Several designs from Réal, including styles worn by Vartan, were also produced in the United States. There, they were adapted and marketed by the Seventh Avenue businessman Andrew Arkin, and sold under the name Mademoiselle Arlette. Fashion journalists praised the Mademoiselle Arlette designs for offering the yé-yé look to an American audience. The brand was featured regularly in Mademoiselle magazine, which was known for featuring the latest French-designed ready-to-wear.
This Mademoiselle Arlette dress was recently acquired by The Museum at FIT for inclusion in Paris Refashioned, and it exemplifies the label’s vibrant, girlish aesthetic. It is narrowly cut, with dimensions only scarcely wider through the hips than through the bust. This markedly underscores the slender, youthful body type for which it was intended.
Brigitte Bardot’s impact on fashion was firmly established in 1959, when she married fellow actor Jacques Charrier in a full-skirted, pink gingham gown by Jacques Estérel. While the look of the dress itself was not innovative, the use of humble cotton fabric for a bridal gown flouted tradition. Only one month after her wedding, the New York Times reported, “You can’t buy a yard of checkered gingham in Paris, not even enough for kitchen curtains, since Brigitte picked the fabric for her wedding dress.”
Catherine Deneuve’s 1960s style was defined by her relationship with Yves Saint Laurent. She wore the designer’s clothing on- and off-screen, such as his original “le smoking” suit and a gown from his renowned “Pop Art” collection. She also owned some of Saint Laurent’s more subdued styles, including a navy wool pea coat with brass buttons from 1966. The Museum at FIT’s collection houses an example of this same design.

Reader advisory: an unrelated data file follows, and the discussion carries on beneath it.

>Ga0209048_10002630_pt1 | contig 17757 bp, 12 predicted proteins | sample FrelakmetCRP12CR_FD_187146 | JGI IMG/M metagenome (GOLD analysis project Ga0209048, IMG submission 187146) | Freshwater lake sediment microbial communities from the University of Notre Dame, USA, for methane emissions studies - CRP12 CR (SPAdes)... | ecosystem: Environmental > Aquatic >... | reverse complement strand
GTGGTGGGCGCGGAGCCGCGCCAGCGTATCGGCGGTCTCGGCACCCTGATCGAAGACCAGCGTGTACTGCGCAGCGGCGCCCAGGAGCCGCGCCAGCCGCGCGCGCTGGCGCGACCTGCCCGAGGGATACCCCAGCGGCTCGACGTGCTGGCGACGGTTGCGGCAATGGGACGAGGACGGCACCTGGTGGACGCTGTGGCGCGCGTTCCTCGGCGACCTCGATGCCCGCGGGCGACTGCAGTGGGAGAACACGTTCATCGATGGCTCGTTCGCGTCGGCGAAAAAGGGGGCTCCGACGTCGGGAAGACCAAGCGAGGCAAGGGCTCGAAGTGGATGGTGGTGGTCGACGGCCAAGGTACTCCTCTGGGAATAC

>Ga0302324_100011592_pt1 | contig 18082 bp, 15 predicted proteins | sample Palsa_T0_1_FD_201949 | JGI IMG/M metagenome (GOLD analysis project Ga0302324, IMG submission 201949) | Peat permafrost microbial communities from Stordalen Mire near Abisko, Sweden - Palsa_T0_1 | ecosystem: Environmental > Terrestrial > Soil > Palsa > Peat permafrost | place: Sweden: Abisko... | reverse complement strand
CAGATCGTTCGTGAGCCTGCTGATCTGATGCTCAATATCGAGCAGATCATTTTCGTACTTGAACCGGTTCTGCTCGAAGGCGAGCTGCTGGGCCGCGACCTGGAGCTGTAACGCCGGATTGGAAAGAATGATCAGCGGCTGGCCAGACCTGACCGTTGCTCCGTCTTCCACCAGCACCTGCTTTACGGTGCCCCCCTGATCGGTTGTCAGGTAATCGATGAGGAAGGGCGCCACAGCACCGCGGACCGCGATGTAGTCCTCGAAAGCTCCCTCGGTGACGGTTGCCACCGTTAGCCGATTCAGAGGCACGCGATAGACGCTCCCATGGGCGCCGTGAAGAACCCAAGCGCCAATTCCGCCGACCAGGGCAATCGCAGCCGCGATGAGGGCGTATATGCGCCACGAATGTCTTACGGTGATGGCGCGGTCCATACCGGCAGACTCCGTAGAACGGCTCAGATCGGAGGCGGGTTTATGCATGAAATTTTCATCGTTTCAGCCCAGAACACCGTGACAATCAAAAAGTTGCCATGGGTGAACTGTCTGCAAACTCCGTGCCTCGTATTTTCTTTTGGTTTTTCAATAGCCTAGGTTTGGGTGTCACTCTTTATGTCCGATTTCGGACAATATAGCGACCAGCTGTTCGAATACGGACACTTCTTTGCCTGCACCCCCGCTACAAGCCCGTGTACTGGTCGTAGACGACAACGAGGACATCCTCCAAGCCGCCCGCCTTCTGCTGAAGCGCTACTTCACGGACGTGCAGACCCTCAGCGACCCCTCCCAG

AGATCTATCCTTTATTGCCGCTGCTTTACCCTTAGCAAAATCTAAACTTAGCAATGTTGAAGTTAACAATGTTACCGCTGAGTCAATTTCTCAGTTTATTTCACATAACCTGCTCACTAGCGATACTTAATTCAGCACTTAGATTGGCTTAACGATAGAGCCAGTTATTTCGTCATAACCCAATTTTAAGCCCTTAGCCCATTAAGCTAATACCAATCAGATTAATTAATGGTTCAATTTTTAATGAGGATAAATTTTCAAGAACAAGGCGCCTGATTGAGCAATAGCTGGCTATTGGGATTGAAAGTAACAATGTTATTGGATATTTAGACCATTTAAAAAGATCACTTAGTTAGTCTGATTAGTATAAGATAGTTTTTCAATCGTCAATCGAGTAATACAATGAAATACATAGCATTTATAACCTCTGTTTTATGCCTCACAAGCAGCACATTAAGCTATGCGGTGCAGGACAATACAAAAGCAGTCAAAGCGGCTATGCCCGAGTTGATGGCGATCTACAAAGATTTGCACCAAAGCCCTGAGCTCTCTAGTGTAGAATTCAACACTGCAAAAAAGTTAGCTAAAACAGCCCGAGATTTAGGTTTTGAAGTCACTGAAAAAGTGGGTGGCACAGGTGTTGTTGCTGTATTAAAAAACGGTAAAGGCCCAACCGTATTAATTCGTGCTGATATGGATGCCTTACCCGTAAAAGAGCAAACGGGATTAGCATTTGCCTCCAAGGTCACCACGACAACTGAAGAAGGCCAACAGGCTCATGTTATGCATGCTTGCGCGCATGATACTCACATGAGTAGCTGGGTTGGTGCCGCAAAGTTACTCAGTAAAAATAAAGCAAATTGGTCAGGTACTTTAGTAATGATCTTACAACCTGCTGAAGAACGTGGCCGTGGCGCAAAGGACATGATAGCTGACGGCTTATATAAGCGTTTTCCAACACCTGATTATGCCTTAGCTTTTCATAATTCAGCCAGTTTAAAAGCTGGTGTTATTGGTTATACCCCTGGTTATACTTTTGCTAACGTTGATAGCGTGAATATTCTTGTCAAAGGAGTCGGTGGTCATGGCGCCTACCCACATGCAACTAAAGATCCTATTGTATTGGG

Françoise Hardy and Sylvie Vartan were associated with a musical genre known as yé-yé, which took its name from English-language songs that included the words “yeah, yeah, yeah” – most famously, the Beatles song “She Loves You.”
Gift of Doris Strakosch
Similar to the way the term “mod” in England and the United States, yé-yé became used as a term to describe various aspects of French youth culture. Particular clothing styles were identified as yé-yé fashion, including trench coats, striped t-shirts, and flat, Mary Jane-style shoes. Two trench coats included in the Paris Refashioned exhibition – one from Saint Laurent Rive Gauche, the other from André Courrèges’s ready-to-wear line, Couture Future – were selected to represent an aspect of the yé-yé style.
Right: trench coat by Couture Future (André Courrèges), circa 1968
Photo by Eileen Costa. © 2017 The Museum at FIT